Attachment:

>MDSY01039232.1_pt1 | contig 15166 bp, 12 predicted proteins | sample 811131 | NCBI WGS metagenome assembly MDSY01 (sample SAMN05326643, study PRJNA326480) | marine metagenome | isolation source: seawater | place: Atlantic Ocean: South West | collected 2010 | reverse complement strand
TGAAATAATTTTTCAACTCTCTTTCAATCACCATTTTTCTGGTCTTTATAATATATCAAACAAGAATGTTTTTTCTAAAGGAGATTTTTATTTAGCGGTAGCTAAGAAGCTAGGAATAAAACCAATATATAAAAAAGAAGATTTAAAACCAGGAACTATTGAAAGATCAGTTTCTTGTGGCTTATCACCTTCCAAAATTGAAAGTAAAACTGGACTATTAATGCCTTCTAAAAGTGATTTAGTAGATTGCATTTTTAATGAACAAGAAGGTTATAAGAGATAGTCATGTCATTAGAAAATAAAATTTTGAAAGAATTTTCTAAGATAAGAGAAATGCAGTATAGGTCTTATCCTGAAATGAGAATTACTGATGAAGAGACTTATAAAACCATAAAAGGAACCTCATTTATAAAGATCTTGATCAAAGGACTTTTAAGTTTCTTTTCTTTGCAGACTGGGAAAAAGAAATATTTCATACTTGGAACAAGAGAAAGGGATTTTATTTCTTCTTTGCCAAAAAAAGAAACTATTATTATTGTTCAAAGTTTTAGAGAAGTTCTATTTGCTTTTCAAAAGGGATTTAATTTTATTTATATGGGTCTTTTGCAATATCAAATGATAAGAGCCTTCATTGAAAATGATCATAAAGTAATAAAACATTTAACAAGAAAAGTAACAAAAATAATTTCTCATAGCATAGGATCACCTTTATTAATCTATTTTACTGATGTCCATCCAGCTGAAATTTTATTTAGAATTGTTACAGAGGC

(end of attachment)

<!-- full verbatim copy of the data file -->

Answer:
>MDSY01039232.1_pt1 | contig 15166 bp, 12 predicted proteins | sample 811131 | NCBI WGS metagenome assembly MDSY01 (sample SAMN05326643, study PRJNA326480) | marine metagenome | isolation source: seawater | place: Atlantic Ocean: South West | collected 2010 | reverse complement strand
TGAAATAATTTTTCAACTCTCTTTCAATCACCATTTTTCTGGTCTTTATAATATATCAAACAAGAATGTTTTTTCTAAAGGAGATTTTTATTTAGCGGTAGCTAAGAAGCTAGGAATAAAACCAATATATAAAAAAGAAGATTTAAAACCAGGAACTATTGAAAGATCAGTTTCTTGTGGCTTATCACCTTCCAAAATTGAAAGTAAAACTGGACTATTAATGCCTTCTAAAAGTGATTTAGTAGATTGCATTTTTAATGAACAAGAAGGTTATAAGAGATAGTCATGTCATTAGAAAATAAAATTTTGAAAGAATTTTCTAAGATAAGAGAAATGCAGTATAGGTCTTATCCTGAAATGAGAATTACTGATGAAGAGACTTATAAAACCATAAAAGGAACCTCATTTATAAAGATCTTGATCAAAGGACTTTTAAGTTTCTTTTCTTTGCAGACTGGGAAAAAGAAATATTTCATACTTGGAACAAGAGAAAGGGATTTTATTTCTTCTTTGCCAAAAAAAGAAACTATTATTATTGTTCAAAGTTTTAGAGAAGTTCTATTTGCTTTTCAAAAGGGATTTAATTTTATTTATATGGGTCTTTTGCAATATCAAATGATAAGAGCCTTCATTGAAAATGATCATAAAGTAATAAAACATTTAACAAGAAAAGTAACAAAAATAATTTCTCATAGCATAGGATCACCTTTATTAATCTATTTTACTGATGTCCATCCAGCTGAAATTTTATTTAGAATTGTTACAGAGGC